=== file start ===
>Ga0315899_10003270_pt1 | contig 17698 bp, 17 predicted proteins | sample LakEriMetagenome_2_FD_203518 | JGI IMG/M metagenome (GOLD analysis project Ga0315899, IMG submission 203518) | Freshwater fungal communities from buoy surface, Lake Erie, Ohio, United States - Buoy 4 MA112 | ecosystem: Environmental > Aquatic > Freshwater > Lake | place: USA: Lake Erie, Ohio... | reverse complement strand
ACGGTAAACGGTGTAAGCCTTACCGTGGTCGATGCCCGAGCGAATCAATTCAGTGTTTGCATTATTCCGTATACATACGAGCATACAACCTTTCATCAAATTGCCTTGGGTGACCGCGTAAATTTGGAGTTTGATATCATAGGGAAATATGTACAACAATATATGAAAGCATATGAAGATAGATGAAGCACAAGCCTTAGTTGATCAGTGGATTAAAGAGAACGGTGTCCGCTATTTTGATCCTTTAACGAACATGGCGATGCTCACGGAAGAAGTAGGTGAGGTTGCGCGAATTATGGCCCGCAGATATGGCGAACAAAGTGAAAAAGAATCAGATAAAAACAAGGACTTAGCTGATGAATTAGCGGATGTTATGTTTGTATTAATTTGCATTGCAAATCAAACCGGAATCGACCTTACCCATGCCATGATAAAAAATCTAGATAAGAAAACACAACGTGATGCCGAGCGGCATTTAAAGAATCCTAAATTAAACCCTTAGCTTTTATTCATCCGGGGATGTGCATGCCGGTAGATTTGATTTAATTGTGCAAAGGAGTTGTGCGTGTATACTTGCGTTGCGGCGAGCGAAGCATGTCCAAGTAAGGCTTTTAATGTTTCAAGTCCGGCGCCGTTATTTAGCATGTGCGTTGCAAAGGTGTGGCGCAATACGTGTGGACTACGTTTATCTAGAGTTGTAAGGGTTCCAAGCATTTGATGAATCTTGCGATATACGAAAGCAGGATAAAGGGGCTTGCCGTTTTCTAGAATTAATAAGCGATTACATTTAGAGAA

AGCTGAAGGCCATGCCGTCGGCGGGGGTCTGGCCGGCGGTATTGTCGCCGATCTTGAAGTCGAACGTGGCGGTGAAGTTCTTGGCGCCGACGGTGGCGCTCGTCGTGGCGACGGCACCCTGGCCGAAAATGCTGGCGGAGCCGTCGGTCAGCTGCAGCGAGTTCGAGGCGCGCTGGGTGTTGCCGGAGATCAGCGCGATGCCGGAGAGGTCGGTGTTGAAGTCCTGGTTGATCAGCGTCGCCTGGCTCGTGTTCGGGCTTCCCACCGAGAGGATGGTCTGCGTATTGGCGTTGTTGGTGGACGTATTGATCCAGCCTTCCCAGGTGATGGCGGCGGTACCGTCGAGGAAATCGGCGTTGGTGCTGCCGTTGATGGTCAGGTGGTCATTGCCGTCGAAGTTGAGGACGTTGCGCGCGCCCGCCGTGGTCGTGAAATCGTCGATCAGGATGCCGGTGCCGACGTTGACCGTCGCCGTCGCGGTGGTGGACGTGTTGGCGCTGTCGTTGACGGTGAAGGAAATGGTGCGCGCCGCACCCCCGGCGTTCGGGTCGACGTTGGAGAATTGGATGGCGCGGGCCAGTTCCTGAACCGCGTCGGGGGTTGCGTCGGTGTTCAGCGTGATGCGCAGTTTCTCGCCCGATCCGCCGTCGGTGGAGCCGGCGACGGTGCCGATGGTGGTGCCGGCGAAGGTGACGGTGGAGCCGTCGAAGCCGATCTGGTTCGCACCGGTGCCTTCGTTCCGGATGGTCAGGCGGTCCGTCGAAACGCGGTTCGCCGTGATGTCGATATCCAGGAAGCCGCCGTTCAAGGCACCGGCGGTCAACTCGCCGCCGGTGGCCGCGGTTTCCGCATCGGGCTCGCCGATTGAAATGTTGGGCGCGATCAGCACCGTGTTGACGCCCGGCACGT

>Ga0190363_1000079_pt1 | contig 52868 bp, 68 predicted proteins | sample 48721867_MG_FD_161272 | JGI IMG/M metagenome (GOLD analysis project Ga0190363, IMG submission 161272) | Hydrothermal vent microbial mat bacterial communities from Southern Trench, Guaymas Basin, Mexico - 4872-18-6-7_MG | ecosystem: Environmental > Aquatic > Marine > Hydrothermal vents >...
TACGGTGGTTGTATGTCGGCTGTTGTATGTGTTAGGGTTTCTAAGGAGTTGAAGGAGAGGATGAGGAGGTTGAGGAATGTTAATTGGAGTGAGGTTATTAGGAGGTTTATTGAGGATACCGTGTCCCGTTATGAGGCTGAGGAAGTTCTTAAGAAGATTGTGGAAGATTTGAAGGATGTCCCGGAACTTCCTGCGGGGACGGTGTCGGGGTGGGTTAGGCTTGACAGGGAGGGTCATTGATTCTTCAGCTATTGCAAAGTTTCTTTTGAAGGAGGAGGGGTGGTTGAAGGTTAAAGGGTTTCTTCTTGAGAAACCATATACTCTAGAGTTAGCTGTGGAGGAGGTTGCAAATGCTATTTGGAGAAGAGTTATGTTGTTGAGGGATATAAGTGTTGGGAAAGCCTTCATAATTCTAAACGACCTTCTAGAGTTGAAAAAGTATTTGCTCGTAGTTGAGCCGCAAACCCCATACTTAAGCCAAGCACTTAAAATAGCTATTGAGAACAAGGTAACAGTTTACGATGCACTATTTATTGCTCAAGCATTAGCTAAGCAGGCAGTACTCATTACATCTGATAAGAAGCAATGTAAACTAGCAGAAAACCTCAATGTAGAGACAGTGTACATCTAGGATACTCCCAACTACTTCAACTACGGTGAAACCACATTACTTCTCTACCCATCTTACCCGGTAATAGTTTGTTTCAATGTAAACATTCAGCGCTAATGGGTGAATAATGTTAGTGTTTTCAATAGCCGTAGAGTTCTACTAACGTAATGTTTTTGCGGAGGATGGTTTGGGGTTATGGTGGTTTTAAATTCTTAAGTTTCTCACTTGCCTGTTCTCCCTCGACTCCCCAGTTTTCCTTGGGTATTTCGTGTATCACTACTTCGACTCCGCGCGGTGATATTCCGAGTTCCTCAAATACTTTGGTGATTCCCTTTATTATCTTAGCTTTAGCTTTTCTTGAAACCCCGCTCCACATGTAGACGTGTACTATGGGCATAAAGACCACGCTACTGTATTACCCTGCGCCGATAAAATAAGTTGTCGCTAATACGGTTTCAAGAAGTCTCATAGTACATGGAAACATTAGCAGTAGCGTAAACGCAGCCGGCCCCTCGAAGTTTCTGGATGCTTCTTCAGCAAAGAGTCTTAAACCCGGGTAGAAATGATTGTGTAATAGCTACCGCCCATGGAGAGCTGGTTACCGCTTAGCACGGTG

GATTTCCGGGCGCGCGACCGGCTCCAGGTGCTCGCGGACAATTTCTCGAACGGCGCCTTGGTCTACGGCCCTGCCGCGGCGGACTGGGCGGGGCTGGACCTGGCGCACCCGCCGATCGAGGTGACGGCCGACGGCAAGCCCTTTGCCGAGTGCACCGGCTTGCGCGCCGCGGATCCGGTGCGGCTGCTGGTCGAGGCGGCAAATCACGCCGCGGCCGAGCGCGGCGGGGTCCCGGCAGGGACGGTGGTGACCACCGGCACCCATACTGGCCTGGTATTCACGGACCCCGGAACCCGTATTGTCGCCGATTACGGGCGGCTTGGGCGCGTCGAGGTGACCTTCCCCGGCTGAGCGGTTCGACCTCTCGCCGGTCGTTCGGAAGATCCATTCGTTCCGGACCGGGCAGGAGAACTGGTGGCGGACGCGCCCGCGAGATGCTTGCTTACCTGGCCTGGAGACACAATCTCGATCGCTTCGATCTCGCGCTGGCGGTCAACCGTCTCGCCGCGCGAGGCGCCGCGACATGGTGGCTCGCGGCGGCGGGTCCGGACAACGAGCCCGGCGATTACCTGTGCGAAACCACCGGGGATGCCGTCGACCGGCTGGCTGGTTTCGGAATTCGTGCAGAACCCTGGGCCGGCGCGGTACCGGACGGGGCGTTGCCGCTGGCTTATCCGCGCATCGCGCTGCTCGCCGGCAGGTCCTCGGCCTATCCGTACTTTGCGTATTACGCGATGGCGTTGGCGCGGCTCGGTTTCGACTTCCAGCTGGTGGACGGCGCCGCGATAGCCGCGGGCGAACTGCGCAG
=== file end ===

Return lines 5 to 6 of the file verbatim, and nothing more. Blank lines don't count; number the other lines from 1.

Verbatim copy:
TACGGTGGTTGTATGTCGGCTGTTGTATGTGTTAGGGTTTCTAAGGAGTTGAAGGAGAGGATGAGGAGGTTGAGGAATGTTAATTGGAGTGAGGTTATTAGGAGGTTTATTGAGGATACCGTGTCCCGTTATGAGGCTGAGGAAGTTCTTAAGAAGATTGTGGAAGATTTGAAGGATGTCCCGGAACTTCCTGCGGGGACGGTGTCGGGGTGGGTTAGGCTTGACAGGGAGGGTCATTGATTCTTCAGCTATTGCAAAGTTTCTTTTGAAGGAGGAGGGGTGGTTGAAGGTTAAAGGGTTTCTTCTTGAGAAACCATATACTCTAGAGTTAGCTGTGGAGGAGGTTGCAAATGCTATTTGGAGAAGAGTTATGTTGTTGAGGGATATAAGTGTTGGGAAAGCCTTCATAATTCTAAACGACCTTCTAGAGTTGAAAAAGTATTTGCTCGTAGTTGAGCCGCAAACCCCATACTTAAGCCAAGCACTTAAAATAGCTATTGAGAACAAGGTAACAGTTTACGATGCACTATTTATTGCTCAAGCATTAGCTAAGCAGGCAGTACTCATTACATCTGATAAGAAGCAATGTAAACTAGCAGAAAACCTCAATGTAGAGACAGTGTACATCTAGGATACTCCCAACTACTTCAACTACGGTGAAACCACATTACTTCTCTACCCATCTTACCCGGTAATAGTTTGTTTCAATGTAAACATTCAGCGCTAATGGGTGAATAATGTTAGTGTTTTCAATAGCCGTAGAGTTCTACTAACGTAATGTTTTTGCGGAGGATGGTTTGGGGTTATGGTGGTTTTAAATTCTTAAGTTTCTCACTTGCCTGTTCTCCCTCGACTCCCCAGTTTTCCTTGGGTATTTCGTGTATCACTACTTCGACTCCGCGCGGTGATATTCCGAGTTCCTCAAATACTTTGGTGATTCCCTTTATTATCTTAGCTTTAGCTTTTCTTGAAACCCCGCTCCACATGTAGACGTGTACTATGGGCATAAAGACCACGCTACTGTATTACCCTGCGCCGATAAAATAAGTTGTCGCTAATACGGTTTCAAGAAGTCTCATAGTACATGGAAACATTAGCAGTAGCGTAAACGCAGCCGGCCCCTCGAAGTTTCTGGATGCTTCTTCAGCAAAGAGTCTTAAACCCGGGTAGAAATGATTGTGTAATAGCTACCGCCCATGGAGAGCTGGTTACCGCTTAGCACGGTG

GATTTCCGGGCGCGCGACCGGCTCCAGGTGCTCGCGGACAATTTCTCGAACGGCGCCTTGGTCTACGGCCCTGCCGCGGCGGACTGGGCGGGGCTGGACCTGGCGCACCCGCCGATCGAGGTGACGGCCGACGGCAAGCCCTTTGCCGAGTGCACCGGCTTGCGCGCCGCGGATCCGGTGCGGCTGCTGGTCGAGGCGGCAAATCACGCCGCGGCCGAGCGCGGCGGGGTCCCGGCAGGGACGGTGGTGACCACCGGCACCCATACTGGCCTGGTATTCACGGACCCCGGAACCCGTATTGTCGCCGATTACGGGCGGCTTGGGCGCGTCGAGGTGACCTTCCCCGGCTGAGCGGTTCGACCTCTCGCCGGTCGTTCGGAAGATCCATTCGTTCCGGACCGGGCAGGAGAACTGGTGGCGGACGCGCCCGCGAGATGCTTGCTTACCTGGCCTGGAGACACAATCTCGATCGCTTCGATCTCGCGCTGGCGGTCAACCGTCTCGCCGCGCGAGGCGCCGCGACATGGTGGCTCGCGGCGGCGGGTCCGGACAACGAGCCCGGCGATTACCTGTGCGAAACCACCGGGGATGCCGTCGACCGGCTGGCTGGTTTCGGAATTCGTGCAGAACCCTGGGCCGGCGCGGTACCGGACGGGGCGTTGCCGCTGGCTTATCCGCGCATCGCGCTGCTCGCCGGCAGGTCCTCGGCCTATCCGTACTTTGCGTATTACGCGATGGCGTTGGCGCGGCTCGGTTTCGACTTCCAGCTGGTGGACGGCGCCGCGATAGCCGCGGGCGAACTGCGCAG